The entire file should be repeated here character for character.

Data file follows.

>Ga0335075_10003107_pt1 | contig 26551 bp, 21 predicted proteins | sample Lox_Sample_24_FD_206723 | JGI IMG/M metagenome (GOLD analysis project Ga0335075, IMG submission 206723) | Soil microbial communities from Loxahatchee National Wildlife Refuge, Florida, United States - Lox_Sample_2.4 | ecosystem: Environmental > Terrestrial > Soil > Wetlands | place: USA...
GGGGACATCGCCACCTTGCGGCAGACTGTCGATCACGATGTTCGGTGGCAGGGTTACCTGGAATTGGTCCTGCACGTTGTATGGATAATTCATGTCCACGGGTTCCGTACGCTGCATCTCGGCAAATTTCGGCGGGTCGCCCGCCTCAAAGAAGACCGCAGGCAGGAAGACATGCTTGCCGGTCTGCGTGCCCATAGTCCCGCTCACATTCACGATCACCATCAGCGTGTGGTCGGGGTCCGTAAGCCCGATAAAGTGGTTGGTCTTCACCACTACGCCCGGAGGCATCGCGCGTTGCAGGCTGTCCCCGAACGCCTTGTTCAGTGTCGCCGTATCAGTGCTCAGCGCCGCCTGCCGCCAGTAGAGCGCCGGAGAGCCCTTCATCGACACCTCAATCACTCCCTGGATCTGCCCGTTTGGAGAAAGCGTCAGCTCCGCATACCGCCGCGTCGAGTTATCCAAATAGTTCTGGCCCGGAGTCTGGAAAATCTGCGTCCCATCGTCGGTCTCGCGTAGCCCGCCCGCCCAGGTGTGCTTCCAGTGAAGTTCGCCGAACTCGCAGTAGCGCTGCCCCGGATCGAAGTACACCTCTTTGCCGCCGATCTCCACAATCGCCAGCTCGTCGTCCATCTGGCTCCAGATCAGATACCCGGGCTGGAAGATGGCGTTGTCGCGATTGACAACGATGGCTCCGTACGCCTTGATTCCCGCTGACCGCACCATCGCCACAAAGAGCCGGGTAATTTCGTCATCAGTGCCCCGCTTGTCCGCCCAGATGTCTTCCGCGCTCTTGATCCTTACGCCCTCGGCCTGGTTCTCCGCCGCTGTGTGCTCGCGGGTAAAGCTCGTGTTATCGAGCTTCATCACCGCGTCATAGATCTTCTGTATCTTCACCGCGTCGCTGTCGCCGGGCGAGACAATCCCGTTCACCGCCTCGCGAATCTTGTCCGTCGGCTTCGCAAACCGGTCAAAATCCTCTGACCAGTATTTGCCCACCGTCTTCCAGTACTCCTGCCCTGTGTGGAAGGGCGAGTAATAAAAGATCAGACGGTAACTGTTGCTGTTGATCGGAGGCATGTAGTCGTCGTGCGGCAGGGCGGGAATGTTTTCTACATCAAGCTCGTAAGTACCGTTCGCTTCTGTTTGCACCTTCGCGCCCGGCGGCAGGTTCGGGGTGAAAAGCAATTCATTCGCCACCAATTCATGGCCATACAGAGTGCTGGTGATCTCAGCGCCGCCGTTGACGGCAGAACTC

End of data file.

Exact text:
>Ga0335075_10003107_pt1 | contig 26551 bp, 21 predicted proteins | sample Lox_Sample_24_FD_206723 | JGI IMG/M metagenome (GOLD analysis project Ga0335075, IMG submission 206723) | Soil microbial communities from Loxahatchee National Wildlife Refuge, Florida, United States - Lox_Sample_2.4 | ecosystem: Environmental > Terrestrial > Soil > Wetlands | place: USA...
GGGGACATCGCCACCTTGCGGCAGACTGTCGATCACGATGTTCGGTGGCAGGGTTACCTGGAATTGGTCCTGCACGTTGTATGGATAATTCATGTCCACGGGTTCCGTACGCTGCATCTCGGCAAATTTCGGCGGGTCGCCCGCCTCAAAGAAGACCGCAGGCAGGAAGACATGCTTGCCGGTCTGCGTGCCCATAGTCCCGCTCACATTCACGATCACCATCAGCGTGTGGTCGGGGTCCGTAAGCCCGATAAAGTGGTTGGTCTTCACCACTACGCCCGGAGGCATCGCGCGTTGCAGGCTGTCCCCGAACGCCTTGTTCAGTGTCGCCGTATCAGTGCTCAGCGCCGCCTGCCGCCAGTAGAGCGCCGGAGAGCCCTTCATCGACACCTCAATCACTCCCTGGATCTGCCCGTTTGGAGAAAGCGTCAGCTCCGCATACCGCCGCGTCGAGTTATCCAAATAGTTCTGGCCCGGAGTCTGGAAAATCTGCGTCCCATCGTCGGTCTCGCGTAGCCCGCCCGCCCAGGTGTGCTTCCAGTGAAGTTCGCCGAACTCGCAGTAGCGCTGCCCCGGATCGAAGTACACCTCTTTGCCGCCGATCTCCACAATCGCCAGCTCGTCGTCCATCTGGCTCCAGATCAGATACCCGGGCTGGAAGATGGCGTTGTCGCGATTGACAACGATGGCTCCGTACGCCTTGATTCCCGCTGACCGCACCATCGCCACAAAGAGCCGGGTAATTTCGTCATCAGTGCCCCGCTTGTCCGCCCAGATGTCTTCCGCGCTCTTGATCCTTACGCCCTCGGCCTGGTTCTCCGCCGCTGTGTGCTCGCGGGTAAAGCTCGTGTTATCGAGCTTCATCACCGCGTCATAGATCTTCTGTATCTTCACCGCGTCGCTGTCGCCGGGCGAGACAATCCCGTTCACCGCCTCGCGAATCTTGTCCGTCGGCTTCGCAAACCGGTCAAAATCCTCTGACCAGTATTTGCCCACCGTCTTCCAGTACTCCTGCCCTGTGTGGAAGGGCGAGTAATAAAAGATCAGACGGTAACTGTTGCTGTTGATCGGAGGCATGTAGTCGTCGTGCGGCAGGGCGGGAATGTTTTCTACATCAAGCTCGTAAGTACCGTTCGCTTCTGTTTGCACCTTCGCGCCCGGCGGCAGGTTCGGGGTGAAAAGCAATTCATTCGCCACCAATTCATGGCCATACAGAGTGCTGGTGATCTCAGCGCCGCCGTTGACGGCAGAACTC